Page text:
How A Gang Of Angry Teachers Beat Kentucky’s Donald Trump
Nema Brewer’s phone buzzed a little after 9 p.m. on Tuesday as she sat at home alone, too anxious to be around anyone else on an election night she’d spent nearly two years waiting for.
“Y’all are going to win this,” the incoming message, from a Republican friend Brewer had come to know well, told her. Too nervous to leave her home, Brewer frantically searched the internet for confirmation that Gov. Matt Bevin, Kentucky’s unpopular leader, had really lost.
Even when Democrat Andy Beshear declared victory a few minutes after 10 p.m. — a result Bevin hasn’t formally accepted — Brewer still wasn’t sure it was real.
“We always believed that we could shock the world,” Brewer told HuffPost on Wednesday. “But it was still kind of shocking when we did it.”
Aside from the governor himself, no one did more to cement Bevin’s status as the least-popular Republican governor in the United States than Brewer, the public school employee who sparked Kentucky’s mass mobilization of teachers last year, when thousands of educators responded to Bevin’s proposed changes to public pensions by calling in sick and shutting down Kentucky schools.
Bevin has spent four years mimicking President Donald Trump’s bullying approach to politics. He has turned his ire on nearly anyone who questioned him, and the anger he inspired in so many Kentuckians seemed to turn Tuesday’s election into a referendum on the governor, so much so that he was the only Republican on Kentucky’s ballot who failed to win.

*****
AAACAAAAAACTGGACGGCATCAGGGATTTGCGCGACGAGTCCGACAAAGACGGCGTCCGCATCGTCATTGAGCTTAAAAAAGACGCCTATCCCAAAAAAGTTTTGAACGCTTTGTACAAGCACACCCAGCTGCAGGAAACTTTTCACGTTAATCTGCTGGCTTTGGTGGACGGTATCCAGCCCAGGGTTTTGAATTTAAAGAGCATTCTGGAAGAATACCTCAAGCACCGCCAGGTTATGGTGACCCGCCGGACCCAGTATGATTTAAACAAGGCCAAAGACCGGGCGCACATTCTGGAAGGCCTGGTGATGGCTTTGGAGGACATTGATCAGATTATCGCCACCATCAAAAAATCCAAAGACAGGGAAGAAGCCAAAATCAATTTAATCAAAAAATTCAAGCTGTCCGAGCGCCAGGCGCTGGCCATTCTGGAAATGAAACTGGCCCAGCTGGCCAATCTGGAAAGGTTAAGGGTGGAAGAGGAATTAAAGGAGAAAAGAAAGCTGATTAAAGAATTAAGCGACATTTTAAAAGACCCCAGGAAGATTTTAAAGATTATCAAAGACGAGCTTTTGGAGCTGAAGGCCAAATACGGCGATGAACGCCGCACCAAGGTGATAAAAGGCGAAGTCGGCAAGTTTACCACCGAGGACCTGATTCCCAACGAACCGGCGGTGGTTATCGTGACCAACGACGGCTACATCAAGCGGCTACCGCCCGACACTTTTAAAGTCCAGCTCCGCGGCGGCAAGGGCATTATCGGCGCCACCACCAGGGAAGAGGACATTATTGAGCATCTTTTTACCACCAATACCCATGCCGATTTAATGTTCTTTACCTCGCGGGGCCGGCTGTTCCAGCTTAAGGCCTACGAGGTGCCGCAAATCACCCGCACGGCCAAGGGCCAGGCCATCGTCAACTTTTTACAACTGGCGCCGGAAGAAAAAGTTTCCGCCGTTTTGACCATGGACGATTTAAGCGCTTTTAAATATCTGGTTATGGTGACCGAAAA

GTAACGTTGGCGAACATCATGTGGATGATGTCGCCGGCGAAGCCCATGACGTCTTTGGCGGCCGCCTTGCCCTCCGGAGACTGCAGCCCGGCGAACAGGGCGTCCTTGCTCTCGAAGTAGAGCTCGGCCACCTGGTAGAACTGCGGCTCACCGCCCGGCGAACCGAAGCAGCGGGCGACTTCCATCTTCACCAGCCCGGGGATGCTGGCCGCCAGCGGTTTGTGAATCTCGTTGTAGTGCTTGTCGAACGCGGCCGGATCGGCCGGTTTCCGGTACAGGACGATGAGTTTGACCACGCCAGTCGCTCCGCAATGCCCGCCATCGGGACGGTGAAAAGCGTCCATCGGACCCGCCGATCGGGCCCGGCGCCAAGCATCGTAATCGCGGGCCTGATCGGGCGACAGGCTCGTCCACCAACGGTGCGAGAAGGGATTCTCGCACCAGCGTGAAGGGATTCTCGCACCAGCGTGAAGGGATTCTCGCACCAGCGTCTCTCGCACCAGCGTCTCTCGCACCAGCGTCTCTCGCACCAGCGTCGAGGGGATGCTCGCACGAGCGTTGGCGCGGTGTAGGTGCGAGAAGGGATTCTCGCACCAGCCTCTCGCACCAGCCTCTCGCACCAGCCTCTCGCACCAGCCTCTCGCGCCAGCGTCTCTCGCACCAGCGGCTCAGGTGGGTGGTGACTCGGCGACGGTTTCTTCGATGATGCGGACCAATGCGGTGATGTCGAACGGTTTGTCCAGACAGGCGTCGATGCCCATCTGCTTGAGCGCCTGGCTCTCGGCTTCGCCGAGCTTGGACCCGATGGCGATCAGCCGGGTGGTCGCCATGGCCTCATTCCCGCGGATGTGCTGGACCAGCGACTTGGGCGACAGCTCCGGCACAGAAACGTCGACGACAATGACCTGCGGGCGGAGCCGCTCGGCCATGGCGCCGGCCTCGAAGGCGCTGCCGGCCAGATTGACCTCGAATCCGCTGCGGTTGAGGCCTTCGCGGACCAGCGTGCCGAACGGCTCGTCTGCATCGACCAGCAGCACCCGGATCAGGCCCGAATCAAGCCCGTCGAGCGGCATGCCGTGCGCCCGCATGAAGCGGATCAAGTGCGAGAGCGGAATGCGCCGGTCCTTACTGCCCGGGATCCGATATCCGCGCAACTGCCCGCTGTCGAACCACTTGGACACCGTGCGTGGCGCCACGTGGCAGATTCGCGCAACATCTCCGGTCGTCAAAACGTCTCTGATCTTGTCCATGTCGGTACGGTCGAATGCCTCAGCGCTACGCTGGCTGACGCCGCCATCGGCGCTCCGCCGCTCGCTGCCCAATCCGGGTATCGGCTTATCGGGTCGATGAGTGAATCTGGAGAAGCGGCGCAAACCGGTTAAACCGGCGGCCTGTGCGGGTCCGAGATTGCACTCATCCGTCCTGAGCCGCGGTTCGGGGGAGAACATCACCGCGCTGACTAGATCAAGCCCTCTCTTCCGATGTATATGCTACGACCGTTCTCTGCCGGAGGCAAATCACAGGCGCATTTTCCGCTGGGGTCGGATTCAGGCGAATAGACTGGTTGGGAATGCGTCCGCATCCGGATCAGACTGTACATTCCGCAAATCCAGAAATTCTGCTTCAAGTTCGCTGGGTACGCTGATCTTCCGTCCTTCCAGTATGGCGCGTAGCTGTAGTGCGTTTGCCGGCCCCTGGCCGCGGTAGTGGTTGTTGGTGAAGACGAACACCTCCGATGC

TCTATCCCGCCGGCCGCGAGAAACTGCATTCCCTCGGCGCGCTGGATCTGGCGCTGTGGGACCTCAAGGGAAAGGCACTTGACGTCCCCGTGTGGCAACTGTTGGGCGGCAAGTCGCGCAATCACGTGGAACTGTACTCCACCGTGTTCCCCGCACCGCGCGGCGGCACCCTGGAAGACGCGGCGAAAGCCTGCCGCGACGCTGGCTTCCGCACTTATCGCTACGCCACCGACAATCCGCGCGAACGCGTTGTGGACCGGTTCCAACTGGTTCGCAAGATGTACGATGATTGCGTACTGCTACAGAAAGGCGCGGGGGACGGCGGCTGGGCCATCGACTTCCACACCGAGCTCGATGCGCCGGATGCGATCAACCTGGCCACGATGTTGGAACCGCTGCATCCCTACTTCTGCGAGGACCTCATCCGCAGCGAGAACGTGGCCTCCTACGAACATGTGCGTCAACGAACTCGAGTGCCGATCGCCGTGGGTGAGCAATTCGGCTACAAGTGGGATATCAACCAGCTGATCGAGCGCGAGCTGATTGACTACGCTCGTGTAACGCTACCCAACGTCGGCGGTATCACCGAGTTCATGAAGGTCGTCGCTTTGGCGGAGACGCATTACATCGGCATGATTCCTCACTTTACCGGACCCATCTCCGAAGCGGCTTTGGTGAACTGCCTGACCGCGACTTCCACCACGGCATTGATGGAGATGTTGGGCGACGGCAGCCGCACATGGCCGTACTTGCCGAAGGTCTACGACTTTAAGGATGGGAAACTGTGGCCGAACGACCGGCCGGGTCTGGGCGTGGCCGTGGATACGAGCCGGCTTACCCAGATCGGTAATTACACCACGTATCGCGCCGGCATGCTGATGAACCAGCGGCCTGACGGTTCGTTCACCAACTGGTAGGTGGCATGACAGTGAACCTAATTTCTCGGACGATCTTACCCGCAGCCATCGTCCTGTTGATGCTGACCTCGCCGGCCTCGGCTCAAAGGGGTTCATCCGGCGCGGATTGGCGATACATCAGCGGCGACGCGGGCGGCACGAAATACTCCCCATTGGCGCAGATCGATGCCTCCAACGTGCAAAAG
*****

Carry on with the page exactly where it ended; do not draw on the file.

But in a red state like Kentucky, where Trump is popular and the GOP is, too, beating Bevin was never going to be easy. It took nearly perfect circumstances in the Bluegrass State — and required a candidate, a party, a campaign and an energized grassroots movement working in concert to take advantage of it.
And it needed teachers.
The campaign to oust Bevin began on a blustery, cold day in April 2018, after the governor and Republicans in the state legislature forced through changes to an overburdened public pension system for teachers and state workers. Decades of teacher frustration over cuts to public education budgets erupted into massive protests in Frankfort, the state’s sleepy capital city, as thousands of red-clad educators, many of them locked out of legislative proceedings inside, swore to “remember in November” and drive Republicans out of office.